(The board okayed 45 out of 46 projects; the hotly debated Second Street project, which would have stripped out a handful of parking spaces to accommodate bike lanes, was continued for further study.)
Amid the hundreds of pages of comments submitted during the EIR process was a complaint that the Bike Plan often touted as a win for sustainability could adversely impact San Francisco's air quality by causing more drivers to circle in search of parking.
"More time will be spent by persons in cars as a result of a lack of on-street parking (already at a critical lack of capacity) searching for an available parking spot or stuck in traffic jams due to removal of car traffic lanes," one member of the public complained.
In response, the EIR points to San Francisco's Transit First policy, which essentially says that the city will provide more of an incentive to take public transit than drive. "The social inconvenience of parking deficits, such as having to hunt for scarce parking spaces, is not an environmental impact," the EIR notes. "There may be secondary physical environmental impacts such as increased traffic congestion at intersections, air quality impacts, safety impacts, or noise impacts caused by congestion. In the experience of San Francisco transportation planners, however, the absence of a ready supply of parking spaces, combined with available alternatives to auto travel ... induces many drivers to seek and find alternative parking facilities, shift to other modes of travel, or change their overall travel habits. Any such resulting shifts to transit service in particular, would be in keeping with the city's Transit First Policy."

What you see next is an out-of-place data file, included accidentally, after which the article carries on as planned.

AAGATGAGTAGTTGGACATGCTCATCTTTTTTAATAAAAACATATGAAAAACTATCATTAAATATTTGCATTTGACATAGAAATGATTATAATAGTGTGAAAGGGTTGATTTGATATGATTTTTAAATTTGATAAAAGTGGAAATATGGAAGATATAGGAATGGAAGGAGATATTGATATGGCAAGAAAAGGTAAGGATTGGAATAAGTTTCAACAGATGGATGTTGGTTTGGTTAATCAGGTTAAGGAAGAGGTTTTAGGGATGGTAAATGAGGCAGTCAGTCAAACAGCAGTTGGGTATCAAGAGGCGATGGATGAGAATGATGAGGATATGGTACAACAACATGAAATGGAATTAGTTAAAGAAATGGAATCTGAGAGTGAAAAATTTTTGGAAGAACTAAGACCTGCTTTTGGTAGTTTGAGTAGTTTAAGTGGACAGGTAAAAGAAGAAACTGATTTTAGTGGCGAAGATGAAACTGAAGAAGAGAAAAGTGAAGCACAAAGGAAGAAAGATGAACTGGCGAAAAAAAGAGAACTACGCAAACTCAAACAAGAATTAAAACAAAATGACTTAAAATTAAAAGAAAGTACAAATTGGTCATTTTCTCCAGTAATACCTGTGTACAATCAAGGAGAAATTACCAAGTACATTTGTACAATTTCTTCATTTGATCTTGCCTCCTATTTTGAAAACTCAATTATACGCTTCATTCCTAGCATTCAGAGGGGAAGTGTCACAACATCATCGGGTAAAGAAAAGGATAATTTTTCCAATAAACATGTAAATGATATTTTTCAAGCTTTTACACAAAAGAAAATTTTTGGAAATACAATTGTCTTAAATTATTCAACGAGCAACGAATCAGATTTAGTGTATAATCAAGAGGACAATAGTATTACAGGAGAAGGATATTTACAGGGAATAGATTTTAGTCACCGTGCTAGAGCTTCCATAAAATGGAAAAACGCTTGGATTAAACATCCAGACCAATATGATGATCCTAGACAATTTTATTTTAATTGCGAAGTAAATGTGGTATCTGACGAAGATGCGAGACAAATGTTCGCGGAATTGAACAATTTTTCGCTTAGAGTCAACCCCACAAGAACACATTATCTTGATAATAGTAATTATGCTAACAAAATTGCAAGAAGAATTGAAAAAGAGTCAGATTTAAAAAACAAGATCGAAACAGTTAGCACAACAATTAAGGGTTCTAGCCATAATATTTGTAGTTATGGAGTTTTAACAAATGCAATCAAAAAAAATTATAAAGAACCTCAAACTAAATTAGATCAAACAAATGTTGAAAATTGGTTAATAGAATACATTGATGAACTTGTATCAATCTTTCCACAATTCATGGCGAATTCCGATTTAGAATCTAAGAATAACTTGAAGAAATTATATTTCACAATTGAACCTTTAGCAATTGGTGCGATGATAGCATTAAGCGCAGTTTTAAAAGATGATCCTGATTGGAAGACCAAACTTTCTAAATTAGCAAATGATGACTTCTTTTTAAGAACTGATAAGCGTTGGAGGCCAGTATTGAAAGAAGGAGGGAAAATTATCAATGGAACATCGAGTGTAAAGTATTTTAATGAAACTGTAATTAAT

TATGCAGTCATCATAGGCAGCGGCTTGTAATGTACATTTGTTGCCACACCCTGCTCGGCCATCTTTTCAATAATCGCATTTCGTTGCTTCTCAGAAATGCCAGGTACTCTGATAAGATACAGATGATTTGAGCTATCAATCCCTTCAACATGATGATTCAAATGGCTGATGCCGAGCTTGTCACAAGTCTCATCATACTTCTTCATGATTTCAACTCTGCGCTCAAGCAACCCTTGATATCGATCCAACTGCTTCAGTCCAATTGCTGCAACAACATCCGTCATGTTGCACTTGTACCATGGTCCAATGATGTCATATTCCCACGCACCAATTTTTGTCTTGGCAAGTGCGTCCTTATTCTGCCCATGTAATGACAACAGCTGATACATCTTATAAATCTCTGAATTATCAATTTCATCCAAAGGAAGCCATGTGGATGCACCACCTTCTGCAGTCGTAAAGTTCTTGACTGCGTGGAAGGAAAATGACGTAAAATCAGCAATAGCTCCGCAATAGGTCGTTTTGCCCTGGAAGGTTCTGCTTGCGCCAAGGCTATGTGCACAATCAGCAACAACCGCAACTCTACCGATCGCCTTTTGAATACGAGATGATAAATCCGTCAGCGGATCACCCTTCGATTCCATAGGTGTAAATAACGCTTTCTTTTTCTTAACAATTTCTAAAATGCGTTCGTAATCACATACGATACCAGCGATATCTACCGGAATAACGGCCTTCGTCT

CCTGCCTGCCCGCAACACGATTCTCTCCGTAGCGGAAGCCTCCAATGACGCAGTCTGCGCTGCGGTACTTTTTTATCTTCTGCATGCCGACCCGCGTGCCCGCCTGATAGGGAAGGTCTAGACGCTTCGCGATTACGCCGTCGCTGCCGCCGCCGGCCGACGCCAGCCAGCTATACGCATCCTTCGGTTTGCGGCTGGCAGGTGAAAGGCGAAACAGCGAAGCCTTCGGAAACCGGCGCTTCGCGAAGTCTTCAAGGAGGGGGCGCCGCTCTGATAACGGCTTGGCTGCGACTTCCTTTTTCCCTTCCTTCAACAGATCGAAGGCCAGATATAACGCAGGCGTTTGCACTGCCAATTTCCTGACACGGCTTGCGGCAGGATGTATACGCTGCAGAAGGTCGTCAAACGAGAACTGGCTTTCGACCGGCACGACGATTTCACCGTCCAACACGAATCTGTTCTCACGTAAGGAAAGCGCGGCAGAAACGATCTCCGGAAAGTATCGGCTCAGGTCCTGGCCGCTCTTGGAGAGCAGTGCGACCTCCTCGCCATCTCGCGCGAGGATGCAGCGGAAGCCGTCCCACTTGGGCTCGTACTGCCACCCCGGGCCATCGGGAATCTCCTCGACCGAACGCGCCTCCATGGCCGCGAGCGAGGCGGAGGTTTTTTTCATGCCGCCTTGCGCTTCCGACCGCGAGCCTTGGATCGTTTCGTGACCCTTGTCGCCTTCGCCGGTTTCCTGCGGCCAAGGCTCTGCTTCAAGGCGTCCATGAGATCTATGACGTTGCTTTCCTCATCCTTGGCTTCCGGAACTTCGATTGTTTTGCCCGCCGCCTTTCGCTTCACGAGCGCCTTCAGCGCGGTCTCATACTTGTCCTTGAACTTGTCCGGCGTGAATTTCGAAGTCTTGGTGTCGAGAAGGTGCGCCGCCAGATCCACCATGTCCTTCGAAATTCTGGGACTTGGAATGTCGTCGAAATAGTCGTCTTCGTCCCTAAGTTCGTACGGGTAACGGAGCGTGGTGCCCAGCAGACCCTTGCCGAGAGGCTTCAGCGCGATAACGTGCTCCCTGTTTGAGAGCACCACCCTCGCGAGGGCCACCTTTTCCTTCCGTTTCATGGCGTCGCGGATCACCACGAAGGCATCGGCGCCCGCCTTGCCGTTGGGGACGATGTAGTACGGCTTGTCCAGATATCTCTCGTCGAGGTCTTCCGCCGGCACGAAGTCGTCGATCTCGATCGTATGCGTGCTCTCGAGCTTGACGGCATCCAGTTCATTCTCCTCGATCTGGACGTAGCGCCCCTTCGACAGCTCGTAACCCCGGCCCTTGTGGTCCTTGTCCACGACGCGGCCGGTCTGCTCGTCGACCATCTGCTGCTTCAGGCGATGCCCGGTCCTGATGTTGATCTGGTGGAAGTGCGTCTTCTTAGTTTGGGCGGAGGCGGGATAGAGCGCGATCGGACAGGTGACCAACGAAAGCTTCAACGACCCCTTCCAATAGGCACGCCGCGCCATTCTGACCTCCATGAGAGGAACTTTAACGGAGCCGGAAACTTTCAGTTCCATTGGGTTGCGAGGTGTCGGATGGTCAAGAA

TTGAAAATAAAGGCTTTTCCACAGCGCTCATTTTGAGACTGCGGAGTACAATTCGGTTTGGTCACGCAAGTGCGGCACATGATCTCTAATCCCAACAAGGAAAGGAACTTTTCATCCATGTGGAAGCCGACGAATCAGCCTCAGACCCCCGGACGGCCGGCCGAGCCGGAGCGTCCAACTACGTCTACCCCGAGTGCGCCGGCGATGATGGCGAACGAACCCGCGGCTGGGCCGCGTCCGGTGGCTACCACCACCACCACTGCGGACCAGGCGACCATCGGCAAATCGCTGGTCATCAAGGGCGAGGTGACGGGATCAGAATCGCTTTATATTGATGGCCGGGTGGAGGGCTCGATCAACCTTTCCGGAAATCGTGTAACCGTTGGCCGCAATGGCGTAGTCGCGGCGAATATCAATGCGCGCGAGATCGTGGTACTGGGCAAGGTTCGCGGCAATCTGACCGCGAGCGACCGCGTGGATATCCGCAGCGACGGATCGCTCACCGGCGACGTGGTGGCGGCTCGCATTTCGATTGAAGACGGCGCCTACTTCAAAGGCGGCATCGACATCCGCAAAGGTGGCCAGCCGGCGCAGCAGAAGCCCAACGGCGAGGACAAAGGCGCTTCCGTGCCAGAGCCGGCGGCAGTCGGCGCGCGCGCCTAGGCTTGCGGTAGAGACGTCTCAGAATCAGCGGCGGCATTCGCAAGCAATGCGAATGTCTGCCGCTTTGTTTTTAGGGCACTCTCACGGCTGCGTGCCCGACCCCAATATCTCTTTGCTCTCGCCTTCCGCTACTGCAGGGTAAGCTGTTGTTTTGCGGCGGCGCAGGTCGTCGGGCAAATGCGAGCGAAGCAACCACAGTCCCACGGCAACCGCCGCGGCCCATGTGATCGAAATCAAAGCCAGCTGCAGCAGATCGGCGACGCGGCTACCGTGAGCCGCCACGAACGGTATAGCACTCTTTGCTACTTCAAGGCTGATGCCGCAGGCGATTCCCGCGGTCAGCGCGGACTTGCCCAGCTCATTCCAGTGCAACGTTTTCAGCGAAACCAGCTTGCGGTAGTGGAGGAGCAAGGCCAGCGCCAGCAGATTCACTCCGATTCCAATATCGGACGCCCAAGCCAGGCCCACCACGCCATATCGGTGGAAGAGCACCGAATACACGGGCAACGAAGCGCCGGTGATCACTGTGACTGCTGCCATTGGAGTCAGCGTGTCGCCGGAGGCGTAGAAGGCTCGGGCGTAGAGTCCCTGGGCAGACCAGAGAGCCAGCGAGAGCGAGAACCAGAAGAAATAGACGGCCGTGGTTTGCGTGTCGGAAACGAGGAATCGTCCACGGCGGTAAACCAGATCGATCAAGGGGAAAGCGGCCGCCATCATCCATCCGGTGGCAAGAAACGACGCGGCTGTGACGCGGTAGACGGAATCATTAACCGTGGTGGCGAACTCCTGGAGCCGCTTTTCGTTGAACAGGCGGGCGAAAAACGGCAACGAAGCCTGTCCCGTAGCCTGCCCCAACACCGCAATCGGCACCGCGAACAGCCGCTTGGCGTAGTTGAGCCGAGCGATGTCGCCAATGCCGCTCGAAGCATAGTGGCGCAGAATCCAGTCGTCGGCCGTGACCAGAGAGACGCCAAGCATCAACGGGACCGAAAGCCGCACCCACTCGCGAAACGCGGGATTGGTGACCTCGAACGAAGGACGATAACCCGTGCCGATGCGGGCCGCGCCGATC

The underlying idea is that the Bike Plan can help to clear the air, fight climate change, and boost public health by making it more convenient to go without a vehicle and more of a headache to drive.
As one commenter pointed out, the Bike Plan could also make life easier for people with disabilities who have to drive by replacing cars with bikes and thus freeing space in traffic lanes.
BRAKING THE HABIT
There are, of course, many sound arguments for nudging people away from driving. At a June 26 press conference, Newsom noted that 54 percent of the city's greenhouse-gas emissions are related to vehicle traffic on the city's roadways and reducing those carbon emissions would go a long way toward making the city more climate-friendly, not to mention healthier for cyclists and non-cyclists alike.
Meanwhile, Bert Hill, chair of the city's Bicycle Advisory Committee, noted that 40 percent of car trips in the city cover two miles or less, a distance easily traversed by bicycle. If more people opt to go by bike, the result could be calmer traffic, cleaner air, and possibly a boost for business. "No one goes shopping on the highway," one commenter pointed out during the SFMTA Board hearing. For all of these overarching benefits to be realized, of course, many motorists will have to change their behavior by electing to leave the car at home.
The San Francisco Bicycle Coalition points to evidence suggesting that many frequent drivers are in fact ready to transform into frequent bicyclists. "New bike lanes will ... attract tens of thousands of new bicyclists," an SFBC press release noted. "More than one-third of San Franciscans say they would ride if streets had more bike lanes and were more inviting for bicycling."
Newsom sounded a similar note, calling the Bike Plan "inevitable" and asserting that the debate that "used to be framed in terms of two wheels vs. four ... that is behind us." Instead, he added, it's time for "a new narrative of collaboration and partnership" between people who share the road.
Still, a battle continues to be waged against the implementation of the Bike Plan.
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